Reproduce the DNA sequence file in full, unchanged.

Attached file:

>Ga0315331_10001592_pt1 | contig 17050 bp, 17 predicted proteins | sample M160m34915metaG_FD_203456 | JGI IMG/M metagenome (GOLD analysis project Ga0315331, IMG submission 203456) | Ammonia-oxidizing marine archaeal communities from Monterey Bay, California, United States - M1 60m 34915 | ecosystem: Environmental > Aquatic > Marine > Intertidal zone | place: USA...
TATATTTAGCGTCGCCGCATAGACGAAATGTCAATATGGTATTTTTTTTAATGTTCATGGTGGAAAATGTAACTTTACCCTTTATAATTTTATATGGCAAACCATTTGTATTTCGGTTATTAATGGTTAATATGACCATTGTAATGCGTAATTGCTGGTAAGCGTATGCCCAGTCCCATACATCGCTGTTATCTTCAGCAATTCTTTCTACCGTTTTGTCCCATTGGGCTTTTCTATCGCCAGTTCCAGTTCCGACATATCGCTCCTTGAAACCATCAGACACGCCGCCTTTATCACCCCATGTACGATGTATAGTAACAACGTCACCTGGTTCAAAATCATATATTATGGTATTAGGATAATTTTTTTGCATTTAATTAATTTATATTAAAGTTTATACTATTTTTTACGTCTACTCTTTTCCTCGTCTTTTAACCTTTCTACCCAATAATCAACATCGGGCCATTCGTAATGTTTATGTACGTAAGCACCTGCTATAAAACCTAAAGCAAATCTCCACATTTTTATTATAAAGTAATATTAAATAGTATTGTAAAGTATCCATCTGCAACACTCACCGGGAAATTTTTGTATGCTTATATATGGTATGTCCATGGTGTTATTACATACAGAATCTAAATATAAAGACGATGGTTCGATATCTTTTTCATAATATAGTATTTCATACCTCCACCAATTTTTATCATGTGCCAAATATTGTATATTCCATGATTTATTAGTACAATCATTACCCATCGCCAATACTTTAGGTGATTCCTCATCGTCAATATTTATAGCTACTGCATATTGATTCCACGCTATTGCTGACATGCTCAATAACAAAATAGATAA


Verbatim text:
>Ga0315331_10001592_pt1 | contig 17050 bp, 17 predicted proteins | sample M160m34915metaG_FD_203456 | JGI IMG/M metagenome (GOLD analysis project Ga0315331, IMG submission 203456) | Ammonia-oxidizing marine archaeal communities from Monterey Bay, California, United States - M1 60m 34915 | ecosystem: Environmental > Aquatic > Marine > Intertidal zone | place: USA...
TATATTTAGCGTCGCCGCATAGACGAAATGTCAATATGGTATTTTTTTTAATGTTCATGGTGGAAAATGTAACTTTACCCTTTATAATTTTATATGGCAAACCATTTGTATTTCGGTTATTAATGGTTAATATGACCATTGTAATGCGTAATTGCTGGTAAGCGTATGCCCAGTCCCATACATCGCTGTTATCTTCAGCAATTCTTTCTACCGTTTTGTCCCATTGGGCTTTTCTATCGCCAGTTCCAGTTCCGACATATCGCTCCTTGAAACCATCAGACACGCCGCCTTTATCACCCCATGTACGATGTATAGTAACAACGTCACCTGGTTCAAAATCATATATTATGGTATTAGGATAATTTTTTTGCATTTAATTAATTTATATTAAAGTTTATACTATTTTTTACGTCTACTCTTTTCCTCGTCTTTTAACCTTTCTACCCAATAATCAACATCGGGCCATTCGTAATGTTTATGTACGTAAGCACCTGCTATAAAACCTAAAGCAAATCTCCACATTTTTATTATAAAGTAATATTAAATAGTATTGTAAAGTATCCATCTGCAACACTCACCGGGAAATTTTTGTATGCTTATATATGGTATGTCCATGGTGTTATTACATACAGAATCTAAATATAAAGACGATGGTTCGATATCTTTTTCATAATATAGTATTTCATACCTCCACCAATTTTTATCATGTGCCAAATATTGTATATTCCATGATTTATTAGTACAATCATTACCCATCGCCAATACTTTAGGTGATTCCTCATCGTCAATATTTATAGCTACTGCATATTGATTCCACGCTATTGCTGACATGCTCAATAACAAAATAGATAA